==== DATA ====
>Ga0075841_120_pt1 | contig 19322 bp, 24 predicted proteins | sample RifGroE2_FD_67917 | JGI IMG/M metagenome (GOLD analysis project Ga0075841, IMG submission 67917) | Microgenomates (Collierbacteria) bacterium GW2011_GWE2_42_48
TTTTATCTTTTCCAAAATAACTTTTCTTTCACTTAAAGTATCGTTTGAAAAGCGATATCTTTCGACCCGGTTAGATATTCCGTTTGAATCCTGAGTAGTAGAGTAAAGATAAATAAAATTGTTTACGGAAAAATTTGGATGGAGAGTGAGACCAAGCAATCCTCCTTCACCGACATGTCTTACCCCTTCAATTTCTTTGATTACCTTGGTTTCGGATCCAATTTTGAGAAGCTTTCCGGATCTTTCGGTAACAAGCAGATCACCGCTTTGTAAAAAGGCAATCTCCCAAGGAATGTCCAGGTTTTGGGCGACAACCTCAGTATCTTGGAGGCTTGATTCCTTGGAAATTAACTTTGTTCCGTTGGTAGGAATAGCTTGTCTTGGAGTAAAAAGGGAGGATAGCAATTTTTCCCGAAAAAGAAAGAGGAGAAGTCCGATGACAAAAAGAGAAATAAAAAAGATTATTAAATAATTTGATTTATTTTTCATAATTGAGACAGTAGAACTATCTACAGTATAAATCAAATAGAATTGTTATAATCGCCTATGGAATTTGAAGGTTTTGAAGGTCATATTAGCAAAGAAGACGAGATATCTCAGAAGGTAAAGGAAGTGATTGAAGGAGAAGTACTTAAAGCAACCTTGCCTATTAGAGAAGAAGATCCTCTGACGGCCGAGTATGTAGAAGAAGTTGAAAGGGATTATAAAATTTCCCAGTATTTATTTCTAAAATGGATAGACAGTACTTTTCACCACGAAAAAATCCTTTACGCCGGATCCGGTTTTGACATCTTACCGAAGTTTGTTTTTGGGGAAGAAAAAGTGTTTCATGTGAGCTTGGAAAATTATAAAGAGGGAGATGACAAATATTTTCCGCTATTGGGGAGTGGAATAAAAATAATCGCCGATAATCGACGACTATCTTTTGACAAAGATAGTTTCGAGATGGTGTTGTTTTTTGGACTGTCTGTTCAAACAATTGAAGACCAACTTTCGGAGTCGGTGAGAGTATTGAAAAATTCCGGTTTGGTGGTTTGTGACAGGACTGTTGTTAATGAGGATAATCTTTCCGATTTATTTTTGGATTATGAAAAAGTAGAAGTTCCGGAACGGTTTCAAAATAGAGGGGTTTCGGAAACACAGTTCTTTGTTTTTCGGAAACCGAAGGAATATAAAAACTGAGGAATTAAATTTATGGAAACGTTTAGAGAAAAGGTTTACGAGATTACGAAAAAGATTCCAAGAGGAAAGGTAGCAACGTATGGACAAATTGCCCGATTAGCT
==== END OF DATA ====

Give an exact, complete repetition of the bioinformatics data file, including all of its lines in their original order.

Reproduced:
>Ga0075841_120_pt1 | contig 19322 bp, 24 predicted proteins | sample RifGroE2_FD_67917 | JGI IMG/M metagenome (GOLD analysis project Ga0075841, IMG submission 67917) | Microgenomates (Collierbacteria) bacterium GW2011_GWE2_42_48
TTTTATCTTTTCCAAAATAACTTTTCTTTCACTTAAAGTATCGTTTGAAAAGCGATATCTTTCGACCCGGTTAGATATTCCGTTTGAATCCTGAGTAGTAGAGTAAAGATAAATAAAATTGTTTACGGAAAAATTTGGATGGAGAGTGAGACCAAGCAATCCTCCTTCACCGACATGTCTTACCCCTTCAATTTCTTTGATTACCTTGGTTTCGGATCCAATTTTGAGAAGCTTTCCGGATCTTTCGGTAACAAGCAGATCACCGCTTTGTAAAAAGGCAATCTCCCAAGGAATGTCCAGGTTTTGGGCGACAACCTCAGTATCTTGGAGGCTTGATTCCTTGGAAATTAACTTTGTTCCGTTGGTAGGAATAGCTTGTCTTGGAGTAAAAAGGGAGGATAGCAATTTTTCCCGAAAAAGAAAGAGGAGAAGTCCGATGACAAAAAGAGAAATAAAAAAGATTATTAAATAATTTGATTTATTTTTCATAATTGAGACAGTAGAACTATCTACAGTATAAATCAAATAGAATTGTTATAATCGCCTATGGAATTTGAAGGTTTTGAAGGTCATATTAGCAAAGAAGACGAGATATCTCAGAAGGTAAAGGAAGTGATTGAAGGAGAAGTACTTAAAGCAACCTTGCCTATTAGAGAAGAAGATCCTCTGACGGCCGAGTATGTAGAAGAAGTTGAAAGGGATTATAAAATTTCCCAGTATTTATTTCTAAAATGGATAGACAGTACTTTTCACCACGAAAAAATCCTTTACGCCGGATCCGGTTTTGACATCTTACCGAAGTTTGTTTTTGGGGAAGAAAAAGTGTTTCATGTGAGCTTGGAAAATTATAAAGAGGGAGATGACAAATATTTTCCGCTATTGGGGAGTGGAATAAAAATAATCGCCGATAATCGACGACTATCTTTTGACAAAGATAGTTTCGAGATGGTGTTGTTTTTTGGACTGTCTGTTCAAACAATTGAAGACCAACTTTCGGAGTCGGTGAGAGTATTGAAAAATTCCGGTTTGGTGGTTTGTGACAGGACTGTTGTTAATGAGGATAATCTTTCCGATTTATTTTTGGATTATGAAAAAGTAGAAGTTCCGGAACGGTTTCAAAATAGAGGGGTTTCGGAAACACAGTTCTTTGTTTTTCGGAAACCGAAGGAATATAAAAACTGAGGAATTAAATTTATGGAAACGTTTAGAGAAAAGGTTTACGAGATTACGAAAAAGATTCCAAGAGGAAAGGTAGCAACGTATGGACAAATTGCCCGATTAGCT